Thursday, October 13, 2011


We awoke early to see a cloudy morning after a sea day with plenty of high seas. One of our diner table mates indicated that they saw the waves lapping the windows on deck five. We are looking forward to seeing the magical island of Santorini, one of five major islands forming the rim of an undersea volcano which last erupted in 1956. They told us it was chilly, 64 F, but as we boarded the tender to go to go ashore, the clouds let loose and it began to rain. We were not prepared for that!

We left the friendly confines of our tour bus at the most northern town and filled village streets with some 500+ tourists. Off to the shops filled with all types of goodies! Gifts for some, locally made honey for Ed and pistachios for Cindy. We did stop by a jewelry store window and saw a diamond studded panther broche, that could be worn on a necklace too

Wow was it beautiful, Ed had to go in to price it out, but at $1800, it was just out of the budget. Gosh they were pretty and Ed loves cats, but maybe another day!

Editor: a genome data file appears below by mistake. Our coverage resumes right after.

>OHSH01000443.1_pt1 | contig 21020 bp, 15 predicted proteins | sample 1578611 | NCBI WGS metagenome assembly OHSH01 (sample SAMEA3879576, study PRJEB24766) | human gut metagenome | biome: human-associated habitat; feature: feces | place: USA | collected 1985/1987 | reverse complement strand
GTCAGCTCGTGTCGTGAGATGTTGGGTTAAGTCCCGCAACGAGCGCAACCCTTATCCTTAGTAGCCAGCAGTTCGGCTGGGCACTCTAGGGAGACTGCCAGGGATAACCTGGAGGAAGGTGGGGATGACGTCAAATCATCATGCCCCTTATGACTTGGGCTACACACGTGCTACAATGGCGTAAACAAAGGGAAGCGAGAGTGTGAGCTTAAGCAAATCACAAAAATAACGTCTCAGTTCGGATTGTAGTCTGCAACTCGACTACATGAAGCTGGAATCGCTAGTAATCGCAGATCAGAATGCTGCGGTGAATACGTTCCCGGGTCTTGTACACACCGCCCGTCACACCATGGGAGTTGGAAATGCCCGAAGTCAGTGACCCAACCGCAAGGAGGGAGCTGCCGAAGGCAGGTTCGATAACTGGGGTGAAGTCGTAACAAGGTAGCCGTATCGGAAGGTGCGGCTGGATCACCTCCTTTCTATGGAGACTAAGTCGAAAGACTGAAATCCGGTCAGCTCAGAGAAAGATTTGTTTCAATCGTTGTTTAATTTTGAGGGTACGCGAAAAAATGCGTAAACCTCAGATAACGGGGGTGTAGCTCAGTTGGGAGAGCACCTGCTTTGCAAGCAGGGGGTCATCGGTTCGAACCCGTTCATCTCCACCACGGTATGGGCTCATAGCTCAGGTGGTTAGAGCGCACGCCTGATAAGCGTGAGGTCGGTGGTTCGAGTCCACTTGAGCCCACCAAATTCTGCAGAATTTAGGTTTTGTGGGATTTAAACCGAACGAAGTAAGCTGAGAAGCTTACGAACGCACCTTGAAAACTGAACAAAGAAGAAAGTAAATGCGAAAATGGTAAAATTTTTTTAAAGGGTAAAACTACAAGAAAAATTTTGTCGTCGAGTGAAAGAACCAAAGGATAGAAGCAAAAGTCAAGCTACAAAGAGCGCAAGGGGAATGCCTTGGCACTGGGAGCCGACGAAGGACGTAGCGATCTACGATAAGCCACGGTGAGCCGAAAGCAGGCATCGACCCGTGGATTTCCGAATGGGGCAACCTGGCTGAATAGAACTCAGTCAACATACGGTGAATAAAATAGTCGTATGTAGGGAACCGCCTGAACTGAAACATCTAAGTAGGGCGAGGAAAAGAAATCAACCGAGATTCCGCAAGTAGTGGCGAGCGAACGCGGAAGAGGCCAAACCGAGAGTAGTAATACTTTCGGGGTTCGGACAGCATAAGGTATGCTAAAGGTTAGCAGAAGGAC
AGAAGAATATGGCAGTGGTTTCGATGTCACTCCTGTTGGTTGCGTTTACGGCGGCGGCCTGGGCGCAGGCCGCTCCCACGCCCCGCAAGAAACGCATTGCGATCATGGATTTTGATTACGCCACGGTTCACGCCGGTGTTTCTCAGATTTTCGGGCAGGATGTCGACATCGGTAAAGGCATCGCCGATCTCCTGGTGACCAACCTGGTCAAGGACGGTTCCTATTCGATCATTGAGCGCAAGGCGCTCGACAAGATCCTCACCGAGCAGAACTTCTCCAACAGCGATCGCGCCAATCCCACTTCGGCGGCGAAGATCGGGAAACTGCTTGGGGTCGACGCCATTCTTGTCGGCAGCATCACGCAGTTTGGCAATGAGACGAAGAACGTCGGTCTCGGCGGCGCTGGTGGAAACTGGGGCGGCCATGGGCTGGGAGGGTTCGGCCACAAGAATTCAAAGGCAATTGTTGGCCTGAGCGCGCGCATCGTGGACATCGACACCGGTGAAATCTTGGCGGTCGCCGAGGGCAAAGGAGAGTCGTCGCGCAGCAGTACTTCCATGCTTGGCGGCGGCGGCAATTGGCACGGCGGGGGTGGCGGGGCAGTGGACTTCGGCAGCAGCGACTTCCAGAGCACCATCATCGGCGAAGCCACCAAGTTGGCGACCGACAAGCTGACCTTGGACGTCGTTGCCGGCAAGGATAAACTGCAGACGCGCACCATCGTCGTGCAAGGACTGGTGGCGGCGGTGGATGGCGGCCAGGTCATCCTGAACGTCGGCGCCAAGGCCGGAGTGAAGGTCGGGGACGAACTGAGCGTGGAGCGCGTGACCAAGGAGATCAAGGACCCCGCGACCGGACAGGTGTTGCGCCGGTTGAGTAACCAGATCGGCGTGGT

We again boarded the bus and proceeded to see the black sands beach and tour the island winery. Excellent wine, and of coarse we bought some to enjoy on the ship. The grapes are uniquely grown in Santorini. The vines are bent over and laid on the ground and wrapped in a circle forming a wreath like structure for living their life. They do this because of the high temperature, high winds, and dry conditions. Additionally the island has a very heavy dew each morning providing the plants with their needed watering. They do not irrigate because the island does not have natural water.

Next stop was a very ancient church, very charming, and very interesting. By now the sun is beaming and the sights abound.

With growling stomachs we proceeded to a restaurant for a Greek lunch! Fun, fun! Following lunch it was off to the southern rim of the island and then back to the main city of Fira. Here we were to catch a cable car to descend the cliffs back to the dock to board our tender to the ship.


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